by Rod Kebble
The kiln puffing away in the autumn sunshine. Later we found it had been puffing a little too well…
The saga of our new charcoal kiln continues with the news that, for a third successive time, the contents of the kiln were burnt to ash — though this time there is a little usable charcoal that can be salvaged.
The problem seems to be that although we were able to make very good charcoal in the homemade kiln crafted by Mike Clear and Conway Churchill from an old diesel tank, our new factory-made kiln is a bit more of a thoroughbred and requires more skillful handling.
Brian Lavers and Martin Boag recognised that perhaps there was too much air in the kiln and this time packed it tighter than before, using a couple of the chimneys as “motty pegs” — columns around which the wood can be tightly packed but are then removed to leave a narrow shaft down which lit material can be dropped to ignite kindling at the base of the kiln. The billets of wood were also cut shorter than on previous occasions, in order to more tightly follow the curved sides of the kiln.
All in vain, alas.
Having spoken to someone with more experience of charcoal-making, the next attempt will see the chimneys removed during the burn, in order to prevent them acting as air inlets, as this might have been the cause of our earlier failures.
To be continued…
by Rod Kebble
New volunteer Annie Silver (on the left) is shown the ropes by old hands Brian Sams and Ann Bates, who have spent the past six winters “rhodie-bashing”.
Over the past couple of working parties, we have been joined by two new volunteers, Jill Summers and Annie Silver. On 16th November it was time to introduce them to the traditional Pierrepont winter task of “rhodie-bashing”.
Although much of the Rhododendron Ponticum that once occupied large tracts of Tankersford Wood has been removed, enough remains to give the volunteers a workout to keep them warm on a cold winter’s morning.
(And untouched supplies of rhodie await in the less accessible parts of Wey Wood — but we’re keeping that a secret from Jill and Annie for the time being…)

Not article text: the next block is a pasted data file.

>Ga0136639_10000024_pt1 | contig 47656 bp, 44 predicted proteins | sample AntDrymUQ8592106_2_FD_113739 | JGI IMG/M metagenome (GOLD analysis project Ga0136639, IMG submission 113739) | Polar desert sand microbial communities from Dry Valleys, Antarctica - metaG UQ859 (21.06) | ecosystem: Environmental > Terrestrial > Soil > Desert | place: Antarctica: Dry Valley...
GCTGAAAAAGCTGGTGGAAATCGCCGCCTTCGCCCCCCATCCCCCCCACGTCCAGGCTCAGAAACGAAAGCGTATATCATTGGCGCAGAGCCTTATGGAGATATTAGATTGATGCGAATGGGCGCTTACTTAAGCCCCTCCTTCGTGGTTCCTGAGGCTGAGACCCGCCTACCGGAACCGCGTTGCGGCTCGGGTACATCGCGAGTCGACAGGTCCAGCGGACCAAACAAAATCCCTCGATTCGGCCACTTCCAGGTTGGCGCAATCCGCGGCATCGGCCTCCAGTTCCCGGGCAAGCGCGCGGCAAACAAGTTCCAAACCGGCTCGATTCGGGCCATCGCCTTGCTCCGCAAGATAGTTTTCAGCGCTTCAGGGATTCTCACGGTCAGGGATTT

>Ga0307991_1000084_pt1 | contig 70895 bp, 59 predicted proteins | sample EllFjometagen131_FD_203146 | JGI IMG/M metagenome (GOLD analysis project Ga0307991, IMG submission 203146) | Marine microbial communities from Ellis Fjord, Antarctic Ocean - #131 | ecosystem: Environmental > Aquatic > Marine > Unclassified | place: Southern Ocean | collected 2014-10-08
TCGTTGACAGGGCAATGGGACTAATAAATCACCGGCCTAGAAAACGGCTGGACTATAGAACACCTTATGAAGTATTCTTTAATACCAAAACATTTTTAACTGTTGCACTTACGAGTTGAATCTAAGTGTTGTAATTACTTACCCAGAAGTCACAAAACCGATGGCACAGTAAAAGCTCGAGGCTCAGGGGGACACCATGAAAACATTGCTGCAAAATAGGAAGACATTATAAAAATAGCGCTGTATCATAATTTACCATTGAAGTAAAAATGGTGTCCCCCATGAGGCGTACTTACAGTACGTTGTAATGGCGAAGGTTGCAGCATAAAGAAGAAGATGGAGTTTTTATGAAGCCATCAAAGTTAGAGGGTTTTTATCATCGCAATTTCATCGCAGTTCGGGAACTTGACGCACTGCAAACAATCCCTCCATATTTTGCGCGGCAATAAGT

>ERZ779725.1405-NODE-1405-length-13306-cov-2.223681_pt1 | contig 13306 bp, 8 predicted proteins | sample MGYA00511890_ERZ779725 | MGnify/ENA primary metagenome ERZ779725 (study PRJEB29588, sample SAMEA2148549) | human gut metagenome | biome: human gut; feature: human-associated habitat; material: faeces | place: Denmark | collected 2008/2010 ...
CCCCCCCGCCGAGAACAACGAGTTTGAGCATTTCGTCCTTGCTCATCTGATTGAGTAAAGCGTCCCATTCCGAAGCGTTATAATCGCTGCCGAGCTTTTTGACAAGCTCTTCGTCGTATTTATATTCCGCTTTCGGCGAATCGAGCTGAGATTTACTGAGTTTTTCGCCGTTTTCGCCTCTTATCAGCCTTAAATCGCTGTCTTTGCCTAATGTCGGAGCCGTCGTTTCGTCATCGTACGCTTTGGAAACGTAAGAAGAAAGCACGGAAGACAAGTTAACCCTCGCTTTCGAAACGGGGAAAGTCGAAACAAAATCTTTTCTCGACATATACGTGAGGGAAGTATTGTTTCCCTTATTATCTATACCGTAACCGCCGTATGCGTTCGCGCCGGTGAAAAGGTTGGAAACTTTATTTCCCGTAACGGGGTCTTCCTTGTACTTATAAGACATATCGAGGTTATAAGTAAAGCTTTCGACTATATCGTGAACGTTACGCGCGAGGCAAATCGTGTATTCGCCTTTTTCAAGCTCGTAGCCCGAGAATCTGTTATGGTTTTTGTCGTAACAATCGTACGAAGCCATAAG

Released back into the wood was Brian Sams, whose days of painting the education room floor an even shade of battleship grey have now ended with the completion of the task (marred only by a few muddy boot marks since the paint dried).
The area cleared of rhodie showed signs of having been tackled not too long ago but the work had, unaccountably, not been followed-through with the application of a glyphosate solution to the stumps. No such oversight will occur this time.
Jill Summers, our other new volunteer, untangles some overhead rhodie growth from the branches of a birch tree. The pile of “brash” (trimmings and small branches) shows Jill had had a busy morning.
by Rod Kebble
Doreen Dye, Bill Young and Brian Senior try to identify the fungi they have found. The purpose of the large stick on the table is unclear but is probably there to arbitrate in cases where two competing names are offered for a single fungus.
Wearing his monitoring group hat — or should that be bonnet? (sorry, fungal joke!) — Brian Lavers reports that a survey was conducted in a relatively small area at the Silvergate end of Tankersford Wood on 4th November.
Fungi identified during the survey are listed in the table below.
|Mycena galopus var. candida
||Small Stag’s Horn
by Rod Kebble
The Countryside Restoration Trust has appointed an education officer to Pierrepont Farm, to create and maintain links with schools and other groups, in order to increase the awareness of wildlife and agriculture of young people (and the not-so-young).
Annika Rees is the farm’s first such officer and will be working one day a week — though she has already put in two appearances, as she joined the conservation volunteers on their Saturday working party at the end of her first week.
Once Annika has had a chance to settle in, we shall feature her activities in greater detail.
by Brian Lavers
The farm played host to the Surrey Wildlife Trust (SWT) on Saturday 26 October when our Education Room was used for a briefing given by Glen Skelton, SWT RiverSearch Coordinator, to around a dozen volunteers each of whom will be allocated an approximately 500m stretch of the South branch of the River Wey which they will survey at least once each season. The volunteers will record river features, both man-made and natural, including non-native species, reporting these using a standard format (hence the training session) to a central database.
The volunteers taking notes on the riverbank, with Mike Clear third from left (without a hi-viz waistcoat).
The afternoon was spent along the stretch of the river running the length of Wey Meadow, an SSSI, putting into practise what had been learned in the morning and using a list of 63 features ranging from the “good”, e.g. meanders, riffles and buffer strips (plenty on this particular stretch of the river) to the “bad” e.g. weirs and concrete walled channels (none here).
Full details of the RiverSearch initiative are available via the SWT website.
The volunteers cross the Wey via the footbridge next to the ford as they return from the Wey Meadow SSSI (site of special scientific interest).